8 Tips To Stay Healthy When You’re Crazy Busy

WomanEatingAPeachAndSmiling-850x4001. Bring your meals with you to work and school.

This saves time, money and inches on your waist! It’s only a hassle to do this the first week of starting the new routine. After that, it becomes second nature. If you’ve planned an evening study session with a group of other students, or have other nighttime obligations, pack go-to snacks like chopped veggies, handheld fruits, a small amount of trail mix, etc.

2. Plan all of your meals ahead of time.

Bulk cook and prep on the weekends for your breakfasts and/or lunches. Having Tupperware containers full of salads and breakfast casseroles is a big win for a successful week of eating! Most foods will stay fresh for several days in the fridge. Dedicate one or two hours every weekend for bulk cooking, and you’ll be thankful you did.

3. Make the crockpot your dinner date.

Whether you’re single or you have an entire family at home to cook for, a slow cooker is a true lifesaver. Every single day that I go to school and work, I prepare a crockpot meal before I head out of the front door. I place pre-chopped onions at the bottom of the crockpot, layer with pre-sliced mushrooms, add a bunch of frozen grass-fed meat, add spices on top of the meat, throw in some frozen or fresh vegetables, and consider adding a can of organic tomato sauce or broth of some sort. That’s it. That’s the recipe to successful dinners during stressful times!

4. Consider mixing it up with smoothies and shakes for breakfast.

Tossing water, protein powder, raw kale, spinach, and berries into a blender takes all of 20 seconds. It takes 20 seconds to rinse out the blender when you’re done too. I know this because I’ve pretty much stopped eating solid foods for breakfast these days and enjoy a quick protein shake instead. Less clean up, less time, just as filling and healthy!

5. Limit your consumption of booze.

Many people turn to alcohol to relax during stressful situations because it’s the easiest thing to use for comfort besides food. Drinking on a regular basis will lead to constant brain fog, lethargy and forgetfulness. How is that helpful?

6. Schedule fitness as a priority.

At this point, you may already be using to-do lists and calendar schedules to keep everything in your life straight. Go ahead and add appointments for your fitness routines. I’ve personally noticed that no matter how much I enjoy working out, it’s the first thing to fall by the wayside if I don’t make it a priority.

7. Talk with a mentor, coach, or counselor once or twice a month.

It’s amazing to have an unbiased person to help guide you in life, especially during stressful times. You might not feel like you have the time to schedule in a session to talk to someone for one or two hours a month, but believe me, you do.

It doesn’t have to be someone you pay $200 an hour to see. Sharing your current stresses with someone can take a huge weight off your shoulders. In most cases, you’ll also receive feedback from them on blind spots and strategies to improve your circumstances.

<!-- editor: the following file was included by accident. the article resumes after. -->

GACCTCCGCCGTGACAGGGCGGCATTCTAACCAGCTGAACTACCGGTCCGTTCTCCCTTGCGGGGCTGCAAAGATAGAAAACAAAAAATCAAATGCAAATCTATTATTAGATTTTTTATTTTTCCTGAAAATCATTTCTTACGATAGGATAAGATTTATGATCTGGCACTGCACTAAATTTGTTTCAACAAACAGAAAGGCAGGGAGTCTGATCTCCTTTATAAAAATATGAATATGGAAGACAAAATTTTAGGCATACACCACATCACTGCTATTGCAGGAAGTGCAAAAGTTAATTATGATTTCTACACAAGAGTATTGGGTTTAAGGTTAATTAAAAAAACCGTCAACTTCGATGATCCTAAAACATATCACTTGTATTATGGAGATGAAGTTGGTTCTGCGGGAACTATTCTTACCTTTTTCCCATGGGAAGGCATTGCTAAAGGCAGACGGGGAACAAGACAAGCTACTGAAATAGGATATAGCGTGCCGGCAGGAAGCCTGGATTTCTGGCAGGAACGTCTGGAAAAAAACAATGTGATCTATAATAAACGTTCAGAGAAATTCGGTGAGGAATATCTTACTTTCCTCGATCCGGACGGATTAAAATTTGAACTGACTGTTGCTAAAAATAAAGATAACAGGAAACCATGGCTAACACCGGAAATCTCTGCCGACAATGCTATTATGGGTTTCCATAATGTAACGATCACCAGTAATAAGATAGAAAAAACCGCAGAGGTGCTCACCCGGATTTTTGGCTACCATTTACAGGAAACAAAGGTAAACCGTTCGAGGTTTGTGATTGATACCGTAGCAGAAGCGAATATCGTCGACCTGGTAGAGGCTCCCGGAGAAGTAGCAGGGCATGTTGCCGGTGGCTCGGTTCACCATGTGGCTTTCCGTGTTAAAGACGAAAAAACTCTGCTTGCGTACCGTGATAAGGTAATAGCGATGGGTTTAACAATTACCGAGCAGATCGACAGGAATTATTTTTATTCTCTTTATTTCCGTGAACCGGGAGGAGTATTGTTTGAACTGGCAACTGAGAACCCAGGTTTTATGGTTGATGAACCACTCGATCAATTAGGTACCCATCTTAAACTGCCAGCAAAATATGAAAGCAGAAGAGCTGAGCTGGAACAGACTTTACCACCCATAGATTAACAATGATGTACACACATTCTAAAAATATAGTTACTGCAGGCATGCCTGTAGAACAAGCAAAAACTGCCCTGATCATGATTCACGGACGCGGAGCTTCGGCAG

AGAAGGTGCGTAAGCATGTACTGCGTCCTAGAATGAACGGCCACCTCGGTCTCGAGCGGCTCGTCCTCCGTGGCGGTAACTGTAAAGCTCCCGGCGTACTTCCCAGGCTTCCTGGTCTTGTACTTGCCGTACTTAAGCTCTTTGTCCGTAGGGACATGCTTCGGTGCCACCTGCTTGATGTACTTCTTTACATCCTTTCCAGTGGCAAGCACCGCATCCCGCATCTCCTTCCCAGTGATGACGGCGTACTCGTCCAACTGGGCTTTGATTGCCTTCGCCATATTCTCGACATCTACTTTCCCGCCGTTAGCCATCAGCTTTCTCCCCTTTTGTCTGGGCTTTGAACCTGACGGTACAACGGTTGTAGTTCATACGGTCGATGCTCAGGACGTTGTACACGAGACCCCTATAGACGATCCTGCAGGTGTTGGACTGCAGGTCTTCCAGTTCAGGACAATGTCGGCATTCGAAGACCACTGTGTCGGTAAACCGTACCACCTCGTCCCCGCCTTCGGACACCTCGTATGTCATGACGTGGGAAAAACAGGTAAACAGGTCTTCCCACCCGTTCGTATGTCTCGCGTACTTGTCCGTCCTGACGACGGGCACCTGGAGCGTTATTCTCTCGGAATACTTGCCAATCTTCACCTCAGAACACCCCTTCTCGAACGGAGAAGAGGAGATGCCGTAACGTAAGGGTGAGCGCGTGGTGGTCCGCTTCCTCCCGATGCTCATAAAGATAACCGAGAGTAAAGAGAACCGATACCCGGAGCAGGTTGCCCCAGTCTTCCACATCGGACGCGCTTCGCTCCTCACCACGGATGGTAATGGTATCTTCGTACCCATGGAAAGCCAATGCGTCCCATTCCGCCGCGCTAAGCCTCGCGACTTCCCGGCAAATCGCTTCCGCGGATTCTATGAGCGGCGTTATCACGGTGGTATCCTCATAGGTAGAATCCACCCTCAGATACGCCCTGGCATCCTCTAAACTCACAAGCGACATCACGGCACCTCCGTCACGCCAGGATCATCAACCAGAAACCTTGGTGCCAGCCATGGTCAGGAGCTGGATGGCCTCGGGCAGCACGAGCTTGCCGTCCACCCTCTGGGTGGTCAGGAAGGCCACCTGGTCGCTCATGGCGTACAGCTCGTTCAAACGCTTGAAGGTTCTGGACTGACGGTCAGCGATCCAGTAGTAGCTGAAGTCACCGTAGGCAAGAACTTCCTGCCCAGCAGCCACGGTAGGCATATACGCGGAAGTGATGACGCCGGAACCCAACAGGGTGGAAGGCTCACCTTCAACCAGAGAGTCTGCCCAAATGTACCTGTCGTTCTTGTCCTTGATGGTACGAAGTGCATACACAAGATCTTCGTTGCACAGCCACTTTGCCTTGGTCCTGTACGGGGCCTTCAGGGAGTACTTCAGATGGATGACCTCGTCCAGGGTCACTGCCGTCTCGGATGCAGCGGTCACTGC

8. Re-evaluate your current priorities and extracurricular activities.

You can’t be everything to everyone, and you’re no good to anyone if you’re worn too thin on time. Pick your battles wisely. This also goes for physical fitness endeavors. When you’re incredibly busy, it’s probably not the best idea to train for a triathlon or hike the highest mountain summit nearest you.

The time and physical energy required to do this kind of training will certainly take away from time with friends and family, and add stress to your life that you may not be capable of handling for very long. Save these adventures until school is out for the summer.


H2O is The Go

Without doubt, water is our most important nutrient. In fact, seventy-five percent of you, is it. Water, that is. Your body can do without a lot of things for a long time but it can’t survive without H2O for long. More often than not, hydration is the most misunderstood and mis-managed component of our overall health-management plan. Despite the fact that keeping our body well-hydrated is a relatively easy process, many people fail to do so, thereby putting their health at significant risk. Continue Reading →


Nutritional Advice by dietitian Alison Baldwin Snacks are a great way to help keep your energy levels steady and your mind alert until your next full meal. However, it’s important to pay attention to what types of snacks you eat and choose healthy, nutritious snacks.

Snacks play an important role for different groups of people: Continue Reading →

Reading Nutrition Labels

Reading nutrition labels Knowing about what you eat is an important part of looking after your health and wellbeing. Food labels carry information about the food such as the nutrition panel, ingredient list, allergens, country of origin and advisory statements. Most manufactured foods need a label, with a few exceptions such as those sold in very small packages. It’s good to remember that some of the healthiest food may not have a label, such as fruit, vegetables and fresh meat.

Continue Reading →

Weight loss – a healthy approach

Nutritional Advice by dietician Alison Baldwin To maintain your weight, your energy intake needs to equal the energy you use. If you use more energy than you eat and drink, you will lose weight. On the other hand, if you eat more than you use, you will gain weight. The sensible answer to losing excess body fat is to make small healthy changes to your eating and exercise habits. These changes should be things that you can maintain as part of your lifestyle – that way you will lose weight and keep it off.

Continue Reading →